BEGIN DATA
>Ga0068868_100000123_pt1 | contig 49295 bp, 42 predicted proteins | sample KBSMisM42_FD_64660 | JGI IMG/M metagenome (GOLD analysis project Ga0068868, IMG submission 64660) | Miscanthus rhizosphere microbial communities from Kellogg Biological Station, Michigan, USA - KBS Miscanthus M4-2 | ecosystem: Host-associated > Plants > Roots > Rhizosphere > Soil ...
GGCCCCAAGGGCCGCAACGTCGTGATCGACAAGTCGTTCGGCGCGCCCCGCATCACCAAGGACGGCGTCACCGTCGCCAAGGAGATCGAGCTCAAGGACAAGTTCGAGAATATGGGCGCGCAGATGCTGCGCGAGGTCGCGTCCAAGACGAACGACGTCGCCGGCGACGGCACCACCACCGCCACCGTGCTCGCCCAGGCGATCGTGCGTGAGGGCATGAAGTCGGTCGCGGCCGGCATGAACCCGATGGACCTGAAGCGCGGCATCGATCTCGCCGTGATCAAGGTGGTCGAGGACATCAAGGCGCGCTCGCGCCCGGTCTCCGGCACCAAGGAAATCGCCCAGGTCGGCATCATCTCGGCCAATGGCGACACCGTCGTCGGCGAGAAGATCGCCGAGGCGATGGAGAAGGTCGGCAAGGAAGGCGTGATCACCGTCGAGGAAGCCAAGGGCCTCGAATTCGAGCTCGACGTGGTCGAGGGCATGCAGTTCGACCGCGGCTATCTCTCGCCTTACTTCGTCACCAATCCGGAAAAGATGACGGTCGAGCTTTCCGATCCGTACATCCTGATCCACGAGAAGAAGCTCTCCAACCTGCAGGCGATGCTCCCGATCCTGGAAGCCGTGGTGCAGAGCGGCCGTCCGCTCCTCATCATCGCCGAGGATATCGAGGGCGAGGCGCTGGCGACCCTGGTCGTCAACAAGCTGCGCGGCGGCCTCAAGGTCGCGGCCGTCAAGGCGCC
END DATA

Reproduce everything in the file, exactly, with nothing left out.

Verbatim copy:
>Ga0068868_100000123_pt1 | contig 49295 bp, 42 predicted proteins | sample KBSMisM42_FD_64660 | JGI IMG/M metagenome (GOLD analysis project Ga0068868, IMG submission 64660) | Miscanthus rhizosphere microbial communities from Kellogg Biological Station, Michigan, USA - KBS Miscanthus M4-2 | ecosystem: Host-associated > Plants > Roots > Rhizosphere > Soil ...
GGCCCCAAGGGCCGCAACGTCGTGATCGACAAGTCGTTCGGCGCGCCCCGCATCACCAAGGACGGCGTCACCGTCGCCAAGGAGATCGAGCTCAAGGACAAGTTCGAGAATATGGGCGCGCAGATGCTGCGCGAGGTCGCGTCCAAGACGAACGACGTCGCCGGCGACGGCACCACCACCGCCACCGTGCTCGCCCAGGCGATCGTGCGTGAGGGCATGAAGTCGGTCGCGGCCGGCATGAACCCGATGGACCTGAAGCGCGGCATCGATCTCGCCGTGATCAAGGTGGTCGAGGACATCAAGGCGCGCTCGCGCCCGGTCTCCGGCACCAAGGAAATCGCCCAGGTCGGCATCATCTCGGCCAATGGCGACACCGTCGTCGGCGAGAAGATCGCCGAGGCGATGGAGAAGGTCGGCAAGGAAGGCGTGATCACCGTCGAGGAAGCCAAGGGCCTCGAATTCGAGCTCGACGTGGTCGAGGGCATGCAGTTCGACCGCGGCTATCTCTCGCCTTACTTCGTCACCAATCCGGAAAAGATGACGGTCGAGCTTTCCGATCCGTACATCCTGATCCACGAGAAGAAGCTCTCCAACCTGCAGGCGATGCTCCCGATCCTGGAAGCCGTGGTGCAGAGCGGCCGTCCGCTCCTCATCATCGCCGAGGATATCGAGGGCGAGGCGCTGGCGACCCTGGTCGTCAACAAGCTGCGCGGCGGCCTCAAGGTCGCGGCCGTCAAGGCGCC